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Publication numberUS8014950 B2
Publication typeGrant
Application numberUS 12/142,065
Publication dateSep 6, 2011
Filing dateJun 19, 2008
Priority dateJun 19, 2008
Fee statusPaid
Also published asCA2728208A1, CN102105814A, CN102105814B, EP2304625A2, US20090319190, WO2009155239A2, WO2009155239A3
Publication number12142065, 142065, US 8014950 B2, US 8014950B2, US-B2-8014950, US8014950 B2, US8014950B2
InventorsLeonard Lin Zhang
Original AssigneeChevron U.S.A. Inc.
Export CitationBiBTeX, EndNote, RefMan
External Links: USPTO, USPTO Assignment, Espacenet
System and method for seismic trace analysis
US 8014950 B2
Abstract
Seismic data are processed to reduce or eliminate aliasing due, for example to sparse or irregular sampling. An iterative method includes an inhibiting function used in conjunction with a function evaluating a magnitude of Fourier coefficients that together act to reduce the effects of aliased energies and preferentially select true energies. Computational steps are conducted primarily in k-space, without returning to x-space, thereby reducing computational costs.
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Claims(13)
1. A method of processing a sampled seismic trace representing information relating to a subsurface region, comprising:
estimating Fourier coefficients of the seismic trace using a discrete Fourier transform;
selecting from the estimated Fourier coefficients by applying a coherence criterion to the estimated Fourier coefficients to reduce an amount of aliased energy represented by the Fourier coefficients, wherein the coherence criterion is a measure of coherence to a line segment that crosses the origin in ω-k space;
re-orthogonalizing, using a processor, in k-space, the selected coefficients; and
using the re-orthogonalized coefficients to produce a seismic image of the subsurface region.
2. A method according to claim 1, further comprising:
selecting, for each frequency, a Fourier coefficient having a maximum value of an aliasing inhibition function and a maximum magnitude of the discrete Fourier coefficients.
3. A method as in claim 1, wherein the coherence criterion comprises an inhibiting function
W ^ ( ω , k ) = Cov Δ ω = - Δ Ω + Δ Ω P ^ ( ω + Δ ω , k ( 1 + Δ ω ω ) ) .
4. A method as in claim 1, wherein the coherence criterion comprises a function that computes coherence along a line segment that crosses an origin in k-space.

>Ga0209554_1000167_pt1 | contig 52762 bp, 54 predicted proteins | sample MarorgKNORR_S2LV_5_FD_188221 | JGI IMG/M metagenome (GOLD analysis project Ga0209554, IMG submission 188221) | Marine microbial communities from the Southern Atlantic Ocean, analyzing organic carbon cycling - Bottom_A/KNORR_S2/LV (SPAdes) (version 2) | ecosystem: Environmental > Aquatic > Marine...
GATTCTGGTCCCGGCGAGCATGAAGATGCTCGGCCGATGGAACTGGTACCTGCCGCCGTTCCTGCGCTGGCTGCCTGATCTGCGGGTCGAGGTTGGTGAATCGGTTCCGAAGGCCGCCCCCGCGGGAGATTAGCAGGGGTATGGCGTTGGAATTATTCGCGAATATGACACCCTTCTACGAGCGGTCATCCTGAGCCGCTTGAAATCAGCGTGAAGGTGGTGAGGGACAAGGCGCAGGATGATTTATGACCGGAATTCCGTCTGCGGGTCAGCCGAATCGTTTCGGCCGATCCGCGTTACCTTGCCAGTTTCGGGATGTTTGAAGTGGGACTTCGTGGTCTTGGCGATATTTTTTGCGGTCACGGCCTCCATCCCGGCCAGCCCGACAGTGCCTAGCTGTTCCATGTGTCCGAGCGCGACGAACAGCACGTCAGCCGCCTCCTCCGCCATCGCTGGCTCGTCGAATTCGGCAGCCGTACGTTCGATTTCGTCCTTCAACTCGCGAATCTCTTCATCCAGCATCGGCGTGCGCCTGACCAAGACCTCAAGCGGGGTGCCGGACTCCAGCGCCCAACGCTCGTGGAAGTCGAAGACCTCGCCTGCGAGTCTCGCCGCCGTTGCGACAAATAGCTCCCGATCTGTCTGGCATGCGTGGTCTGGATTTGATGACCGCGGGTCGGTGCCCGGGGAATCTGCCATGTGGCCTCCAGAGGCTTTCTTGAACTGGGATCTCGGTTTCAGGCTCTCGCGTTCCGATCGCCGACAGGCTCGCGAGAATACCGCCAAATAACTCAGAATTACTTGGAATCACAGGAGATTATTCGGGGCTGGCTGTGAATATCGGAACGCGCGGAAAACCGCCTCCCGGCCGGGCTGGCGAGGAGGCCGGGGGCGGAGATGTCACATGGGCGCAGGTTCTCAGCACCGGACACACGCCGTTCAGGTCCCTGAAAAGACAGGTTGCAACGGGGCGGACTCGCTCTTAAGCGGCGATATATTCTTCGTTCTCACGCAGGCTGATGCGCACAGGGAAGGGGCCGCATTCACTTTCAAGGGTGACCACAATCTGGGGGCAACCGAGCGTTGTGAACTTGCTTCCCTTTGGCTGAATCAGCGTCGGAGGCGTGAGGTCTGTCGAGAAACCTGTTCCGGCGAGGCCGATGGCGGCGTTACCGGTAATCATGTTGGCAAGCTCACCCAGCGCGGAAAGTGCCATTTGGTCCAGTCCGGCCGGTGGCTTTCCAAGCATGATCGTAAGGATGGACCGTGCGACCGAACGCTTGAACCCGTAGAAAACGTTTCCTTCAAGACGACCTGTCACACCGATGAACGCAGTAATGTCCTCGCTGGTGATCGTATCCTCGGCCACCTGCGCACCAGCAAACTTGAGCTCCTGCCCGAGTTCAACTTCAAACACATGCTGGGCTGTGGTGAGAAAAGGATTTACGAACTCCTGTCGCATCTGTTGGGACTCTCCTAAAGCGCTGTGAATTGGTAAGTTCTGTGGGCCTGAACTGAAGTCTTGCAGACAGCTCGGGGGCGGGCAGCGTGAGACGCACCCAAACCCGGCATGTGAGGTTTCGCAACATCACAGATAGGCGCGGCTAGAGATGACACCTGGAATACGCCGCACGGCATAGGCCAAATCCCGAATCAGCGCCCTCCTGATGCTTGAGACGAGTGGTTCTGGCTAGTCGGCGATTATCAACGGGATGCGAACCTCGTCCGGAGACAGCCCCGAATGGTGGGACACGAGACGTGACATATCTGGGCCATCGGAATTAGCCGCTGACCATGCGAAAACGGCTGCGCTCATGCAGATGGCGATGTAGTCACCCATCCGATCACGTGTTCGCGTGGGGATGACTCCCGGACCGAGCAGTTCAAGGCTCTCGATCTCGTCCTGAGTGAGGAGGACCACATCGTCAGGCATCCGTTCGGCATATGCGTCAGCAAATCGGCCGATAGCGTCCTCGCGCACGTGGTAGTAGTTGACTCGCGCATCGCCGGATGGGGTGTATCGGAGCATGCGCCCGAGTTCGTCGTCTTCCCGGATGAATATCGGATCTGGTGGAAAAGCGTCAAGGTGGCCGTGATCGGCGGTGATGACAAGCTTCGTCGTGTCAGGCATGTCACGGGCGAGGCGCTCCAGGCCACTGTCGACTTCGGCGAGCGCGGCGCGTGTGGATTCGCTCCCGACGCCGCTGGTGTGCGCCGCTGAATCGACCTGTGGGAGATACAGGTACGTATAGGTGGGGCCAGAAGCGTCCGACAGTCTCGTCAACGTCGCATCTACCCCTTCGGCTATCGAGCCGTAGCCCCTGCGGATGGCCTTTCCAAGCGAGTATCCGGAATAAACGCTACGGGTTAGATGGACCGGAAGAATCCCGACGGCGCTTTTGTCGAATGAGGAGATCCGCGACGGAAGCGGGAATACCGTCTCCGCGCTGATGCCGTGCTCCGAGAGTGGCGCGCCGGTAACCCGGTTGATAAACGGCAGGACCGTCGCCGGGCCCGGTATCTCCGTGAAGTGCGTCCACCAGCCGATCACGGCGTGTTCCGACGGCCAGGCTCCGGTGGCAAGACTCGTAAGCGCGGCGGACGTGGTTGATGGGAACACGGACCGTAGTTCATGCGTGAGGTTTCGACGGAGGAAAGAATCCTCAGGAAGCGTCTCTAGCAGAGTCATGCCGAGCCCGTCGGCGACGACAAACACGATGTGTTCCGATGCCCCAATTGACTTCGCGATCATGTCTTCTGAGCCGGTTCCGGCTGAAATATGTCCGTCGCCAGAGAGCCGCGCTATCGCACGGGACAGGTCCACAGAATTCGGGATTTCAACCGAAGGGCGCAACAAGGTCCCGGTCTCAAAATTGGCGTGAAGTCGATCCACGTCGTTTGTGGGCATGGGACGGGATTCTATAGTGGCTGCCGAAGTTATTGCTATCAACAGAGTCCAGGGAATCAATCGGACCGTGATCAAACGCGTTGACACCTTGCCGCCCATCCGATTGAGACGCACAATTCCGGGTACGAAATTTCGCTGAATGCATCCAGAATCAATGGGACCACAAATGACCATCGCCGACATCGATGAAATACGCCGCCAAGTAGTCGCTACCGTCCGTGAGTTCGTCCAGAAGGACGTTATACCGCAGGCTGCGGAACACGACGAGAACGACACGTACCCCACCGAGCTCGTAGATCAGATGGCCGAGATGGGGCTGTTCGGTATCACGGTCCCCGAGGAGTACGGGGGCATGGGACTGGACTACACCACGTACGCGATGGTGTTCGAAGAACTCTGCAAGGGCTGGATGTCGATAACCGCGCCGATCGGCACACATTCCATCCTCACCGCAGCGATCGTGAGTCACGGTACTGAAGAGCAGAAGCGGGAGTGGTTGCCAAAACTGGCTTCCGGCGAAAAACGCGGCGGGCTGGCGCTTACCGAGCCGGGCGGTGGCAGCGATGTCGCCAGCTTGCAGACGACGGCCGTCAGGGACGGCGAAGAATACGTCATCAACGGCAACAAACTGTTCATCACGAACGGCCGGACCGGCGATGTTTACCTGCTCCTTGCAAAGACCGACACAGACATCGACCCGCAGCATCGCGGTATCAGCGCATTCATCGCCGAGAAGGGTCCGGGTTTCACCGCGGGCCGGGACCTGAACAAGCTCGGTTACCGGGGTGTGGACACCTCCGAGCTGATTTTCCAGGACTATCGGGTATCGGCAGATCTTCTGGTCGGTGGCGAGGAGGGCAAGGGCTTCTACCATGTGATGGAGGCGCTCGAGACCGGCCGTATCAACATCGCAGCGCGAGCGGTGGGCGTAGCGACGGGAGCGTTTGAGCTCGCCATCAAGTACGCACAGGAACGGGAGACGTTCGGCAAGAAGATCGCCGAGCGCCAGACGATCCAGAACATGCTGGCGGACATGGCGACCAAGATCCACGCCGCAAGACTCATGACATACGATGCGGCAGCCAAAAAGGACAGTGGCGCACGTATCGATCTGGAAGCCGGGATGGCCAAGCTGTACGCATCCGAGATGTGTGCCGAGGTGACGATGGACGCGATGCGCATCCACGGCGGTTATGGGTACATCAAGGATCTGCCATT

5. A method as in claim 1, wherein the coherence criterion comprises stacking of amplitude spectrum
W ^ ( ω , k ) = Δ ω = - Δ Ω + ΔΩ P ^ ( ω + Δ ω , k ( 1 + Δ ω ω ) ) .
6. A method as in claim 1, further comprising, after the re-orthogonalizing the selected coefficients, applying an inverse Fourier transform to obtain regularized seismic data.
7. A method of imaging a subsurface feature, comprising:
receiving a sampled seismic trace including information relating to the subsurface feature;
estimating Fourier coefficients of the seismic trace using a discrete Fourier transform;
selecting from the estimated Fourier coefficients by applying a coherence criterion to the estimated Fourier coefficients to reduce an amount of aliased energy represented by the Fourier coefficients, wherein the coherence criterion is a measure of coherence to a line segment that crosses the origin in ω-k space;
re-orthogonalizing, using a processor, in k-space, the selected coefficients; and
applying an inverse Fourier transform to the re-orthogonalized coefficients to produce regularized seismic data.
8. A method as in claim 7, further comprising displaying, based on the regularized seismic data, a seismic trace image.
9. A method as in claim 7, further comprising:
selecting, for each frequency, a Fourier coefficient having a maximum value of an aliasing inhibition function and a maximum magnitude of the fast Fourier coefficients.
10. A method as in claim 7, wherein the coherence criterion comprises an inhibiting function
W ^ ( ω , k ) = Cov Δ ω = - Δ Ω + Δ Ω P ^ ( ω + Δ ω , k ( 1 + Δ ω ω ) ) .
11. A method as in claim 7, wherein the coherence criterion comprises a function that computes coherence along a line segment that crosses an origin in k-space.
12. A method as in claim 7, further comprising, using the regularized seismic data in determining a probability of existence of hydrocarbon resources in a vicinity of the subsurface feature.
13. A system for imaging seismic data relating to a subsurface feature, comprising:
a data storage device having computer readable data including data relating to a sampled seismic trace including information relating to the subsurface feature;
a processor, configured and arranged to execute machine executable instructions stored in a processor accessible memory for performing a method comprising:
estimating Fourier coefficients of the seismic trace using a discrete Fourier transform;
selecting from the estimated Fourier coefficients by applying a coherence criterion to the estimated Fourier coefficients to reduce an amount of aliased energy represented by the Fourier coefficients, wherein said coherence criterion is a measure of coherence to a line segment that crosses the origin in ω-k space;